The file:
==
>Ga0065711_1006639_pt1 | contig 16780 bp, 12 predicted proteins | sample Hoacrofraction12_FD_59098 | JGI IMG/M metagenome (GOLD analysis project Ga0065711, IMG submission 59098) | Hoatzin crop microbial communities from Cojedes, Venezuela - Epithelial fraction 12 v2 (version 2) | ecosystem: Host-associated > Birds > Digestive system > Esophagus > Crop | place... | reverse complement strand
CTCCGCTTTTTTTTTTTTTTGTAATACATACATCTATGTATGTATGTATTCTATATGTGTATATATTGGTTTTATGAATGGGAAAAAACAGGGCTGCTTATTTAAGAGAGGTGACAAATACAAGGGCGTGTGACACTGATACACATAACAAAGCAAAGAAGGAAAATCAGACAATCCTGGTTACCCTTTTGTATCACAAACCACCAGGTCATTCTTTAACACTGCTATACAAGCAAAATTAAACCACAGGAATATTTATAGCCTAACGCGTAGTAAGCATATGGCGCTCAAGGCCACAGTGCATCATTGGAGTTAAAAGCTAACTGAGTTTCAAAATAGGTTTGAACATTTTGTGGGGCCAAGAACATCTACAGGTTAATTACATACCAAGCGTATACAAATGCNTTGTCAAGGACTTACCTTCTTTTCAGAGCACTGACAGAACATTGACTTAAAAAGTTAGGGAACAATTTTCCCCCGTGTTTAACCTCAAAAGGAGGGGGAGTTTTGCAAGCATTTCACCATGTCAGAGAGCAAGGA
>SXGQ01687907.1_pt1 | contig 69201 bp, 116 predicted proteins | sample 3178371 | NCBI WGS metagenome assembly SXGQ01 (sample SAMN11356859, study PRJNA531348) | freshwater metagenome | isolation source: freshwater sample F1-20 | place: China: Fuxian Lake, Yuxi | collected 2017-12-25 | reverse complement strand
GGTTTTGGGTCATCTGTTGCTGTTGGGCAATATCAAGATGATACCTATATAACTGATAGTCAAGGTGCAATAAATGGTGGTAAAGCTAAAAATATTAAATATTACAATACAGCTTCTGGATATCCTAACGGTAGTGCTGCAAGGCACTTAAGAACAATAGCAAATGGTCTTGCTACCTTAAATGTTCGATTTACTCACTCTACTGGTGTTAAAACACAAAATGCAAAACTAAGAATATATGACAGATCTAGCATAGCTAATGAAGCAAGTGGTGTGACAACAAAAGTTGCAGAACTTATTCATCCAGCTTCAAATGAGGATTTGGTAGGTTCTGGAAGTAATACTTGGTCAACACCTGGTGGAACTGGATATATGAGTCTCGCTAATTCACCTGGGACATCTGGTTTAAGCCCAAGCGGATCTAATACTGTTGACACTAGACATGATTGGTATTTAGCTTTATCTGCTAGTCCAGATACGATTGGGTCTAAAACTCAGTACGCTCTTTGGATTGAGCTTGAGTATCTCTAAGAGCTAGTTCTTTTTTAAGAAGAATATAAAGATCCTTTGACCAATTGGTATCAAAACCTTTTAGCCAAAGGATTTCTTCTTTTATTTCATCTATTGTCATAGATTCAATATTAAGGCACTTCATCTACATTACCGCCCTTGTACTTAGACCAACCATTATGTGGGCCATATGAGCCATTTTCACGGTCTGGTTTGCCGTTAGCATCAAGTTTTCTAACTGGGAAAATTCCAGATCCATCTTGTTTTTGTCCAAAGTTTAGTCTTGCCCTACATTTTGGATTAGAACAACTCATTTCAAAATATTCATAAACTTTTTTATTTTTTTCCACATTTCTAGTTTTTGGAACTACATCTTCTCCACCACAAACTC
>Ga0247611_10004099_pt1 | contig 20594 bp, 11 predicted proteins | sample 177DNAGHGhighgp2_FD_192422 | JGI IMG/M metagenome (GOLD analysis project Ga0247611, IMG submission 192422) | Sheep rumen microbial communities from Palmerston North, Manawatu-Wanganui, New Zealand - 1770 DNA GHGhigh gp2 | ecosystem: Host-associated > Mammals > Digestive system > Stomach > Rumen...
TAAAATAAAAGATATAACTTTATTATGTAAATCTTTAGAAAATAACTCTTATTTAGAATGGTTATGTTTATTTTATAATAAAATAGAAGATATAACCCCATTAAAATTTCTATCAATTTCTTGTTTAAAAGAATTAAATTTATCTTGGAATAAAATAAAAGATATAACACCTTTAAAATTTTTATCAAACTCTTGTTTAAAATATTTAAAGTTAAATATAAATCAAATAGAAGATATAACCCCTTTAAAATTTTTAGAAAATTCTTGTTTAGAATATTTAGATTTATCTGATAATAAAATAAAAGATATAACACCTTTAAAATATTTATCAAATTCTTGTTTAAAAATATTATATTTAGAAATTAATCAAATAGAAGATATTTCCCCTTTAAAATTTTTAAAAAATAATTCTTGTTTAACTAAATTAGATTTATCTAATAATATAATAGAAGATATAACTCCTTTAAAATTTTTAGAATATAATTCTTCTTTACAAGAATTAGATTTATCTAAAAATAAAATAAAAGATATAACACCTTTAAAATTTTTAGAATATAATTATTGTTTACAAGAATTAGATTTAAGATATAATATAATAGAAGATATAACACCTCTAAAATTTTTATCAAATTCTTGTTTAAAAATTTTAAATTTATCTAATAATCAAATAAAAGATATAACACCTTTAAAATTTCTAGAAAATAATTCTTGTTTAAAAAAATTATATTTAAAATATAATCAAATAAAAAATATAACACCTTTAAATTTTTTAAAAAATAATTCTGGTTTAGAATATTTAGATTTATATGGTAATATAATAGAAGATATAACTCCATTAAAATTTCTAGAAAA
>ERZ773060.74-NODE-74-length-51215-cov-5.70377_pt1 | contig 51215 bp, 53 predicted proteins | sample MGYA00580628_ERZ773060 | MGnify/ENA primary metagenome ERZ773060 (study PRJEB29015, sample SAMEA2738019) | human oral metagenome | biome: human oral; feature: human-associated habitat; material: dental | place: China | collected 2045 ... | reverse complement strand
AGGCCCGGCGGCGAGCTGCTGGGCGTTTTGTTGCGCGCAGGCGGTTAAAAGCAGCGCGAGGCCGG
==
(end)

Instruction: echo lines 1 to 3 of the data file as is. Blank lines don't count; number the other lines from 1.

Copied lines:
>Ga0065711_1006639_pt1 | contig 16780 bp, 12 predicted proteins | sample Hoacrofraction12_FD_59098 | JGI IMG/M metagenome (GOLD analysis project Ga0065711, IMG submission 59098) | Hoatzin crop microbial communities from Cojedes, Venezuela - Epithelial fraction 12 v2 (version 2) | ecosystem: Host-associated > Birds > Digestive system > Esophagus > Crop | place... | reverse complement strand
CTCCGCTTTTTTTTTTTTTTGTAATACATACATCTATGTATGTATGTATTCTATATGTGTATATATTGGTTTTATGAATGGGAAAAAACAGGGCTGCTTATTTAAGAGAGGTGACAAATACAAGGGCGTGTGACACTGATACACATAACAAAGCAAAGAAGGAAAATCAGACAATCCTGGTTACCCTTTTGTATCACAAACCACCAGGTCATTCTTTAACACTGCTATACAAGCAAAATTAAACCACAGGAATATTTATAGCCTAACGCGTAGTAAGCATATGGCGCTCAAGGCCACAGTGCATCATTGGAGTTAAAAGCTAACTGAGTTTCAAAATAGGTTTGAACATTTTGTGGGGCCAAGAACATCTACAGGTTAATTACATACCAAGCGTATACAAATGCNTTGTCAAGGACTTACCTTCTTTTCAGAGCACTGACAGAACATTGACTTAAAAAGTTAGGGAACAATTTTCCCCCGTGTTTAACCTCAAAAGGAGGGGGAGTTTTGCAAGCATTTCACCATGTCAGAGAGCAAGGA
>SXGQ01687907.1_pt1 | contig 69201 bp, 116 predicted proteins | sample 3178371 | NCBI WGS metagenome assembly SXGQ01 (sample SAMN11356859, study PRJNA531348) | freshwater metagenome | isolation source: freshwater sample F1-20 | place: China: Fuxian Lake, Yuxi | collected 2017-12-25 | reverse complement strand